Friday, 5 May 2017

The Cathars - A Medieval Gnostic Heresy

During the Middle Ages in southern France and northern Spain, a Gnostic belief spread that the Catholic Church declared to be a heresy. That belief came to called Catharism, although exactly when it got that name is unknown. The Cathars beliefs came from the eastern Mediterranean from the Byzantine Empire in what is now Turkey. Gnosticism was primarily an eastern belief and it was rare for it to spread to Europe. But it gathered a strong following in the area of France known as the Occitan.

The Cathars were Christians but they believed in two Gods, the God of the Old Testament who was God of the physical world, which was evil. And in the God of the New Testament who was the God of the spiritual world, which was good. So that left a question, if Jesus died upon the cross to atone for the sins of mankind then he was physical and if he was physical then he was evil!

How can the savour of man be evil?

The Cathars had an answer, Jesus was not physical, he was a spirit, he was the symbol of the triumph of the God of the New Testament over the God of the Old Testament. Jesus suffering was regarded as metaphysical instead of physical.

The Catholic Church regarded all of this as wrong, it said that there was one God in three persons, the Father, the Son and the Holy Ghost or Spirit. It also said that Jesus suffered on the cross to atone for the sins of mankind. It asked the question, how could a spirit suffer? It's answer was that it couldn't, the Cathar beliefs took Jesus, who was the centre piece of Christian theology and turned him into nothing more than a symbol.

None of this was acceptable to the Catholic Church and over many decades they sent missionaries into the region to remind people of Catholic doctrine. But the Cathar beliefs had spread into the Church and to the Nobility. Various Popes were involved in trying to stem the spread of this belief, the Dominican Order was founded in part to do this work. In 1209 the Papal Legate was murdered after excommunicating the Count of Toulouse and the Pope ordered that a Crusade be preached against the Cathars, the Crusade is known as the Albigensian Crusade.

The Crusade lasted for 20 years and was quite brutal. The most infamous incident was the massacre at Beziers were the new Papal Legate was asked how would the Crusaders be able to distinguish between Cathars and Catholics, he replied "Kill them all, the Lord will recognize his own".

After the Crusade finished in 1229 the Cathars while greatly weakened continued to exist. The Church created the Inquisition. In general there were four Inquisitions, the Medieval, the Roman and the Spanish and Portuguese. The Spanish Inquisition has acquired quite a reputation, the Roman Inquisition still exists and is mostly concerned with books than people. The Medieval Inquisition was simply known as the Inquisition. It was mostly concerned with bringing people back into the Catholic fold and it continued in this task for another century.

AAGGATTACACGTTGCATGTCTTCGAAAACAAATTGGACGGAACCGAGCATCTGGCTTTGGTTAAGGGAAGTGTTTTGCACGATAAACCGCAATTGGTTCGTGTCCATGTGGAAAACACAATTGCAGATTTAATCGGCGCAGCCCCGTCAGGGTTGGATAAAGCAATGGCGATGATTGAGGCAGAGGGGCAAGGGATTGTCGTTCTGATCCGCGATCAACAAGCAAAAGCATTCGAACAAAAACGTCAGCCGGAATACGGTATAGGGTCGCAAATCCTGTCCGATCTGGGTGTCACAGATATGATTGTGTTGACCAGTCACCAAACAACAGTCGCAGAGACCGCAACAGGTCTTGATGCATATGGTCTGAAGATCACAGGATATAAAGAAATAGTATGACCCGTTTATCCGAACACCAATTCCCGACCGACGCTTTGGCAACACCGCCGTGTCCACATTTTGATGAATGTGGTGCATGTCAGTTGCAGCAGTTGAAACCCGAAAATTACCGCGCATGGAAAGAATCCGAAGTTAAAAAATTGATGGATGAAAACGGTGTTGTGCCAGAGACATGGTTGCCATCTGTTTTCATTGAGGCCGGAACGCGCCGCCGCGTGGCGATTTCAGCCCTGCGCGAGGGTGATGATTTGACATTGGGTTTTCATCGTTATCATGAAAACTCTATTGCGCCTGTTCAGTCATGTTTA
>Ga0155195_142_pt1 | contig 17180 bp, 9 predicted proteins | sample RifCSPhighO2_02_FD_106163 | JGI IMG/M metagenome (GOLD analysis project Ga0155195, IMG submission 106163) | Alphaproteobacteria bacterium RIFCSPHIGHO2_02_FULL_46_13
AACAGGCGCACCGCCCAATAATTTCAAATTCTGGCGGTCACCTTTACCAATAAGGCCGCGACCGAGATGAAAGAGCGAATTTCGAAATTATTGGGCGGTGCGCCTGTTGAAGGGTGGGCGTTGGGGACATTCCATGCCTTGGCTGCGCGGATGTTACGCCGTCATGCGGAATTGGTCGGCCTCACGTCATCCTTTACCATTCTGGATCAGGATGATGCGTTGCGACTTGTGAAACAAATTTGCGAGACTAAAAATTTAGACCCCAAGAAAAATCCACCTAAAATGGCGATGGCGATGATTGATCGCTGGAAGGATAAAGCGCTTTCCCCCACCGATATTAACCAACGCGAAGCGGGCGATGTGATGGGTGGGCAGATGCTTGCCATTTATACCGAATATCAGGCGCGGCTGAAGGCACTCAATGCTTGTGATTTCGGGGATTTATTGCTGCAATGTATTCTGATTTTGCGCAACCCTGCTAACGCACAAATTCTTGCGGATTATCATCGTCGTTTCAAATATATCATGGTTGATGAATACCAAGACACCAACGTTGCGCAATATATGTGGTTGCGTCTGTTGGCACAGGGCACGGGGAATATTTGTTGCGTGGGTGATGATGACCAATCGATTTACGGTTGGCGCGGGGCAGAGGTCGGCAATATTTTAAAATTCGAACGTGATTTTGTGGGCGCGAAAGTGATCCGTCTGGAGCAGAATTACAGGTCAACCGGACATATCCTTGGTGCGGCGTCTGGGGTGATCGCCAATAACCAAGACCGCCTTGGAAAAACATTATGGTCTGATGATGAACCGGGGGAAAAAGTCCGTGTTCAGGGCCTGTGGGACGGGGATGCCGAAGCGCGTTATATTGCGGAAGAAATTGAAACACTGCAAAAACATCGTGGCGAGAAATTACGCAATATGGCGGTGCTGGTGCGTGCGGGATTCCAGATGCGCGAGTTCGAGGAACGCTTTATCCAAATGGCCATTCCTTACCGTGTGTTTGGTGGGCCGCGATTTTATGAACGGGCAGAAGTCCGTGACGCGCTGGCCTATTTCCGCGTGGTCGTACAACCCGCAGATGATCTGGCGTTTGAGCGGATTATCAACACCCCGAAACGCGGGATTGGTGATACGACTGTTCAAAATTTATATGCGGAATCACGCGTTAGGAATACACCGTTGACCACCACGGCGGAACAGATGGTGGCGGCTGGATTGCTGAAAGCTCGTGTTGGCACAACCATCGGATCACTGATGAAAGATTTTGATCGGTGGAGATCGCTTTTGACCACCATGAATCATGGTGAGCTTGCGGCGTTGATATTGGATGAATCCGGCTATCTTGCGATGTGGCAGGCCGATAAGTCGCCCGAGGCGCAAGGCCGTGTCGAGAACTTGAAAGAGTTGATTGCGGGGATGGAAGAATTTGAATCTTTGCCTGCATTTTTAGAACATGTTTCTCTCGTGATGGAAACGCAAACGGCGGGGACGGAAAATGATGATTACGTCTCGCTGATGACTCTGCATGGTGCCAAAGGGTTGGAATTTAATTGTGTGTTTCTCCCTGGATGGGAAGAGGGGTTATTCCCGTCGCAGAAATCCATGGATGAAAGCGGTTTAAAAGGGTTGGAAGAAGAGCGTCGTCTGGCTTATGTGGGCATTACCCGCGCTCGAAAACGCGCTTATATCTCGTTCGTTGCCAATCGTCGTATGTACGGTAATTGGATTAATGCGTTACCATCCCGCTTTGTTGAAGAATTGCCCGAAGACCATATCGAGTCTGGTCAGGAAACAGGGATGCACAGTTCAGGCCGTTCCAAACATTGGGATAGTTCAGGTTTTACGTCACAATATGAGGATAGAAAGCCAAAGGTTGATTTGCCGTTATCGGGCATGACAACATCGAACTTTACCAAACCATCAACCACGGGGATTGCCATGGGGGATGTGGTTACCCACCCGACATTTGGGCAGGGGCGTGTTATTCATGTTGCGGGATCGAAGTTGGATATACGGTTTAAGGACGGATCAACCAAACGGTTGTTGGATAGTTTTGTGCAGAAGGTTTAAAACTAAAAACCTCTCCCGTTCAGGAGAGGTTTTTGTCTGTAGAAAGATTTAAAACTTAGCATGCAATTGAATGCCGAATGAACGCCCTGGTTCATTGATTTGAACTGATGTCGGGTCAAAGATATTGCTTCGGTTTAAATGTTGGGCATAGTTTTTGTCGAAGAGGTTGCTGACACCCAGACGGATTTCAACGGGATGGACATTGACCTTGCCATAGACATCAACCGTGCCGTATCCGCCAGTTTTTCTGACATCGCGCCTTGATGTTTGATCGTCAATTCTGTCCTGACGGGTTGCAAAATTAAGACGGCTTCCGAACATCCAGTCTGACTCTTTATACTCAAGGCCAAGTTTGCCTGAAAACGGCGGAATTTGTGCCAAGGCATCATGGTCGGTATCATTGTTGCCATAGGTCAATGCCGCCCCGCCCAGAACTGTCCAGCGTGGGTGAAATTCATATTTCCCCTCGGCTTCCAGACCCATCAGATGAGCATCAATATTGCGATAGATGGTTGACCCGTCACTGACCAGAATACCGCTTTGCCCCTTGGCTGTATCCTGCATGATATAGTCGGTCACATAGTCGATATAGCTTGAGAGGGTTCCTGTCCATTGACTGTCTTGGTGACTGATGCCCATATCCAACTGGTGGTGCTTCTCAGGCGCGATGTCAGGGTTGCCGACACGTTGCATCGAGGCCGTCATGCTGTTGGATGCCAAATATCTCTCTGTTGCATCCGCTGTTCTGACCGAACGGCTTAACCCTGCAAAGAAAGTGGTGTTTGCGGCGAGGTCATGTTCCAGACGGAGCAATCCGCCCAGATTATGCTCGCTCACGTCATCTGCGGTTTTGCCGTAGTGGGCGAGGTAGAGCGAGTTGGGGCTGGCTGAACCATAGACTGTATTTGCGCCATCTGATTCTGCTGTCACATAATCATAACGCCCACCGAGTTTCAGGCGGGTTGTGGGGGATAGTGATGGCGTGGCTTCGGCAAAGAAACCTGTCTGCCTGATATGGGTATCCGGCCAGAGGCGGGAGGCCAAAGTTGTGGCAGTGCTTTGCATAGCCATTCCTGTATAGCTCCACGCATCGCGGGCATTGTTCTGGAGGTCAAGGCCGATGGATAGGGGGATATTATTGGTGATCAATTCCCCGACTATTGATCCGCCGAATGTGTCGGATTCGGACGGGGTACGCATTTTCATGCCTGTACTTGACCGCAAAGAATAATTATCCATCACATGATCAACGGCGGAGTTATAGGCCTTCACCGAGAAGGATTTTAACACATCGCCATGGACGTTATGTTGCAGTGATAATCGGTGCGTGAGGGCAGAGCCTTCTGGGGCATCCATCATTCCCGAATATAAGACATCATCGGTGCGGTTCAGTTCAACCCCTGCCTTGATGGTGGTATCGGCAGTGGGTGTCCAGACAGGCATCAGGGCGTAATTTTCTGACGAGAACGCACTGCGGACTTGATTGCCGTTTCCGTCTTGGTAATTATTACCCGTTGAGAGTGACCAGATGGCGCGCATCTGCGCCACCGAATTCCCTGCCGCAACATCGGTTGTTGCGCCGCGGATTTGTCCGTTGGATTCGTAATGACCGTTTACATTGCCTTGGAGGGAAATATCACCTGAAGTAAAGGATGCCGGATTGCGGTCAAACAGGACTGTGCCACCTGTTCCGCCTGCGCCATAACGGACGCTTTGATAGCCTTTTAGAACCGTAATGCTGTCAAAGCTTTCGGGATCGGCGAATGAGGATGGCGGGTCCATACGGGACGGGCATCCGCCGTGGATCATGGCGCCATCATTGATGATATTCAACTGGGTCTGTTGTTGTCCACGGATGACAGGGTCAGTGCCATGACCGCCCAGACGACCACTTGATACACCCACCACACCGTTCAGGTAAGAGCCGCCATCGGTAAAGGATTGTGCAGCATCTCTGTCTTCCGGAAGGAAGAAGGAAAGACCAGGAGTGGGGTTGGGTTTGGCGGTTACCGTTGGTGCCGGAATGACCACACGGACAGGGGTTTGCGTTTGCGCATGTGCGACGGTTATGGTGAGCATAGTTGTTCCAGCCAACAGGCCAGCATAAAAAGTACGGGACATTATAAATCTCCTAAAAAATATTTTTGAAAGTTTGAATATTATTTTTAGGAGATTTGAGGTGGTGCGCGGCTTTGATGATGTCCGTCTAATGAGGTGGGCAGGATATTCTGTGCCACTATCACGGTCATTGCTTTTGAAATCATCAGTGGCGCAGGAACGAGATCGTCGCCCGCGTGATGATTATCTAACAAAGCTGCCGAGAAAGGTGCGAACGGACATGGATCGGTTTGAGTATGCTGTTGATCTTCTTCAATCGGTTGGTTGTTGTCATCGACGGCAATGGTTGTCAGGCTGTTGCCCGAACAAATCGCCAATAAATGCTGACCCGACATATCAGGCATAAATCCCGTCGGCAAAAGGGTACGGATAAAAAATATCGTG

In the 1960's some documents were discovered that came from the Inquisition in the early 1300's. These documents are unique as they are the earliest documents anywhere in the world to include the observations and opinions of ordinary people. The Inquisition would summon people and ask them questions to see if they were still Cathars, they didn't ask them questions about theology but mostly about ordinary life. They were like an Intelligence Service, they were looking for flaws in people's thinking and for information on how other people thought. And they wrote it all down, what people thought about religion, what they did for work, how they lived, who they liked and didn't like and all the gossip covering a thirty year period, 1294-1324.

A book was written from this information, Montaillou, the book was written by a French academic and you can tell. Having said that if you can read between the lines you will enjoy this book. One thing from the book has stayed with me "Everything is forbidden, there fore everything is allowed". This was a rather cynical joke the last Cathars told each other, it is pure Gnostic thinking. As the physical world is evil, so are you, and so is everything you do, in other words everything in this life is forbidden. But as everything is forbidden then whats the difference between doing something wrong and doing something really wrong?

These Cathars saw both the absurdity of their beliefs and they took advantage of them "Everything is forbidden, there fore everything is allowed".

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  1. JESUS according to the Cathars existed as an image. NOT a real person who died a real death. The Council of Nicaea decided the issue that JESUS was a real person of three substances simultaneously. NOT merely believed by Catholics but by Orthodox as well. And still is.

  2. The Inquisition in my opinion [Spanish at least] much melodramatic by current histories. By the records of the Inquisition about 5,000 persons executed in a 100 year period. That works out to be about one a week. About the same number of persons as would have been hit and killed by lightning. Trivial almost meaningless numbers in comparison to other disaster such as the Black Death.